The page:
To the north of Givry and Montagny, and located in the northern dead center of the Côte Chalonnaise, Mercurey is the limestone bank's most common and important village. To many, it combines both the best value and the best quality of the entire Côte Chalonnaise appellation, with lightly earthy but well developed and intense reds that are classically austere and can benefit from aging. Production of about 20% Chardonnay is often ignored but there are also several good white cuvées here.
Produced in the villages of Mercurey (5.96 square miles) and the outlying St-Martin-sous-Montaigu (1.41 square miles), the wine-producing land here totals a little less than 7.5 square miles. This size is average, but the total of 1,596 total acres of vineyard land outdo any other village in the Côte Chalonnaise or, for that matter, even the Côte d'Or. Taking second in Burgundy village acreage to only Pouilly-Fuissé, this huge amount of land yields over three million cases of wine each year.
About 20% of the acreage is Premier Cru, which is still high but a decent designator of quality. Though they pale by comparison to the prime-time Côte d'Or cousins, the Mercurey reds are the best of the Côte Chalonnaise. They are deepest in color and flavor, have the most intensity and concentration, and have the best shot at aging for 10 years or more. The whites can also prove very good. For value hunters looking for legitimately great Burgundy at fair prices, Mercurey must be on the shortlist.
The village's history is not particularly interesting, although it came to prominence early as one of the Côte Chalonnaise's more promising areas. The AOC was created in 1936; white wine was surprisingly allowed. White wines had had a cult following for a long time, and they have continued to, despite the prominence of reds in the area.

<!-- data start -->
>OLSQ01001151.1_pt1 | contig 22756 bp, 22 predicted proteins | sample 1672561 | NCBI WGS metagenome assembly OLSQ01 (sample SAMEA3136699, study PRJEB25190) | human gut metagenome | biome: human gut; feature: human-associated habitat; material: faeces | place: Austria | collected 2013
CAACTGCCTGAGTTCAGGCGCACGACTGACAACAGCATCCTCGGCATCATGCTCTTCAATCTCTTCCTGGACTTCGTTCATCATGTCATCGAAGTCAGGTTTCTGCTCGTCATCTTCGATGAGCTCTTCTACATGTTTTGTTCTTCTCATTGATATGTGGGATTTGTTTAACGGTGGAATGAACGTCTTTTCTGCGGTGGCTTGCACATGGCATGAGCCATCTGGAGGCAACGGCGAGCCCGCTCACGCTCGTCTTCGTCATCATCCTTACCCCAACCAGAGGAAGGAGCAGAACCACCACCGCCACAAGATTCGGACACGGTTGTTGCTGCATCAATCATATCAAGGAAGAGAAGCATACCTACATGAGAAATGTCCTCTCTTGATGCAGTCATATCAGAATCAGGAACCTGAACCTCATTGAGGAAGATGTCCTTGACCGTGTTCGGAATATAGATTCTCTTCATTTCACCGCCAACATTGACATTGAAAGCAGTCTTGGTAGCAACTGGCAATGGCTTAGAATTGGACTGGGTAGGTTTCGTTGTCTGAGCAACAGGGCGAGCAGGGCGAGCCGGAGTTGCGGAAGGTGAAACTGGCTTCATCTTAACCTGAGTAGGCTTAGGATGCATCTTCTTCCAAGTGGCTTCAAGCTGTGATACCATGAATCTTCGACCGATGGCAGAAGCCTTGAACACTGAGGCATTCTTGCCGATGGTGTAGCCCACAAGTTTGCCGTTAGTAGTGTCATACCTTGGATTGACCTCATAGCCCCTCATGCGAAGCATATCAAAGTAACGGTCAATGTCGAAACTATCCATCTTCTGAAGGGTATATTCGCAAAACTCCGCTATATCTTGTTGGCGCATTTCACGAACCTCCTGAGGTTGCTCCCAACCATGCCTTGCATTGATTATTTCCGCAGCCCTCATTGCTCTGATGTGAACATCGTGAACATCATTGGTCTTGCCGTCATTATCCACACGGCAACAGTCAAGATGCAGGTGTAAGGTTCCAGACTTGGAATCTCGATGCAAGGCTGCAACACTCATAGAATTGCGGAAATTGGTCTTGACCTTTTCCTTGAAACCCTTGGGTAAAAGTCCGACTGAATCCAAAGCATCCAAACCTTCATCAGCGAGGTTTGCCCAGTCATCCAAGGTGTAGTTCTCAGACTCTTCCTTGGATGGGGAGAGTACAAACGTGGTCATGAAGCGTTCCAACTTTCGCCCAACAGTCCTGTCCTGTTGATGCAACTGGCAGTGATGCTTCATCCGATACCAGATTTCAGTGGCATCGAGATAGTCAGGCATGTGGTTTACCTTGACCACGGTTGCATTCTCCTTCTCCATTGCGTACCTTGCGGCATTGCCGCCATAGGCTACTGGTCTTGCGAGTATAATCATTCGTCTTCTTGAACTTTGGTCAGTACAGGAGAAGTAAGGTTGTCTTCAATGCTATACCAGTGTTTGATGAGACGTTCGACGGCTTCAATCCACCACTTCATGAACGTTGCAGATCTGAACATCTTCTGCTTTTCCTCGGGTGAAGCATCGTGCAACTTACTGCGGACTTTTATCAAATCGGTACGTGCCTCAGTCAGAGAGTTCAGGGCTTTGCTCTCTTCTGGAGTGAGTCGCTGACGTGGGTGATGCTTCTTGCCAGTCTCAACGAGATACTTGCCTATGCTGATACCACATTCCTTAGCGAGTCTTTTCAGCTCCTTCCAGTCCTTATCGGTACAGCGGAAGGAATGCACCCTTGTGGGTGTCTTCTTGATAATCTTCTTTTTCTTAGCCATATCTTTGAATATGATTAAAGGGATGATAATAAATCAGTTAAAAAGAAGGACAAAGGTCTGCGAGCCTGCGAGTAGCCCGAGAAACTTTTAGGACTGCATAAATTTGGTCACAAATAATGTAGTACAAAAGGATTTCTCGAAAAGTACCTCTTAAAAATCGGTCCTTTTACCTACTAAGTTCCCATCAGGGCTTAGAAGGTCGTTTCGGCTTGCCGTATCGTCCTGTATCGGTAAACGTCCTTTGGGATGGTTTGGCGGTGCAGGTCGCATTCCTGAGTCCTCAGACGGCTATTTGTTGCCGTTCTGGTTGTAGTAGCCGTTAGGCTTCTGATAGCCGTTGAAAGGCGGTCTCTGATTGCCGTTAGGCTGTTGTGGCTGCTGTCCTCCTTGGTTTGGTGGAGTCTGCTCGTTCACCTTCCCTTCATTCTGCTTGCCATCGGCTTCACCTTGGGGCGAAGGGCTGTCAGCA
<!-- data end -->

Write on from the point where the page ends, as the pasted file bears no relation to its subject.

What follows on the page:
Climate and Viticulture
The top Côte Chalonnaise land, evidently, is still nowhere near good enough to rival the Côte d'Or for red wine, as if Mercurey occupies the finest of it and cannot compete, other villages certainly are not able to either. But if the Côte d'Or is out of the picture for a moment, the terroir of Mercurey starts to look outstanding. Lying toward the northern end of the Côte Chalonnaise, and thus close to the Côte de Beaune itself, Mercurey takes advantage of excellent temperature and rain conditions that are, indeed, almost Côte d'Or-like.
The most hilly vineyards are often the best, although with too much of a slope they make for lean or "overcooked" wine due to the sun's influence. The soil is composed of a rather chunky composition of white limestone and clay towards the top of the vineyard, with browner, more marl-rich soil towards the vineyard's bottom. The pattern repeats through much of the village but finds more depth in many of the Premier Cru climats.
- Pinot Noir: Mercurey Pinot Noir is almost always 100% varietal, although due to the existence of lower-quality producers there are undoubtedly some blended wines out there. Red fruit is present, ranging from raspberry to the lighter, tangier strawberry flavors that rarely show up in Côte d'Or styles. Ranging from silky to rustically intense, the wine's actual power does vary, but in almost all the wines a gamy richness will show up after a few years of aging. Fans of Mercurey's flavors profess that this is what makes the wines great; indeed, the combination of gamy flavors with a smooth texture makes these wines quite appealing. Even the nastily lean wines can be aged and hopefully improved. These wines can age for 10 years or more, but don't overdo it; 3-5 might be the right amount of time.
- Chardonnay: The history of Mercurey white wine is fairly interesting. Popularity for it has ebbed and flowed over the years, but there's no doubt that nowadays it is at one of its highs. Critics have hailed the wines as buttery and spicy with an almost Meursault-like creaminess, and they often provide plenty of fruit as well. Making up about 20% of production, they have a number of noble followers and producers but still take a significant back seat to the reds.
The amount of acreage in Mercurey means that wine quality is rather inconsistent, but practically any Premier Cru wine should have the typical flavors of the appellation, if not anything outstanding. A list of the leading red producers follows; we cite five of the top most reliable and available domaines.